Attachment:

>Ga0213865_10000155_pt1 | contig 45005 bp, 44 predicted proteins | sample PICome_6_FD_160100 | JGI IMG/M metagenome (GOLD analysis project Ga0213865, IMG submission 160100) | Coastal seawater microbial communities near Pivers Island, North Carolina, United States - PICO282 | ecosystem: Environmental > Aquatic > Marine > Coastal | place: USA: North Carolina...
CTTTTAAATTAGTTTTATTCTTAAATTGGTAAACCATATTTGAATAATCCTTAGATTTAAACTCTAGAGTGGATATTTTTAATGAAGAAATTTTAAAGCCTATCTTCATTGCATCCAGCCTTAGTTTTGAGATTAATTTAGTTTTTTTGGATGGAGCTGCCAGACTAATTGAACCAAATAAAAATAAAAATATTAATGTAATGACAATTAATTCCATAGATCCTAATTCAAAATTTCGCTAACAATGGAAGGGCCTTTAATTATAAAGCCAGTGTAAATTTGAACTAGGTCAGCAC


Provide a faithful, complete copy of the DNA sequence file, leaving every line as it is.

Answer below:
>Ga0213865_10000155_pt1 | contig 45005 bp, 44 predicted proteins | sample PICome_6_FD_160100 | JGI IMG/M metagenome (GOLD analysis project Ga0213865, IMG submission 160100) | Coastal seawater microbial communities near Pivers Island, North Carolina, United States - PICO282 | ecosystem: Environmental > Aquatic > Marine > Coastal | place: USA: North Carolina...
CTTTTAAATTAGTTTTATTCTTAAATTGGTAAACCATATTTGAATAATCCTTAGATTTAAACTCTAGAGTGGATATTTTTAATGAAGAAATTTTAAAGCCTATCTTCATTGCATCCAGCCTTAGTTTTGAGATTAATTTAGTTTTTTTGGATGGAGCTGCCAGACTAATTGAACCAAATAAAAATAAAAATATTAATGTAATGACAATTAATTCCATAGATCCTAATTCAAAATTTCGCTAACAATGGAAGGGCCTTTAATTATAAAGCCAGTGTAAATTTGAACTAGGTCAGCAC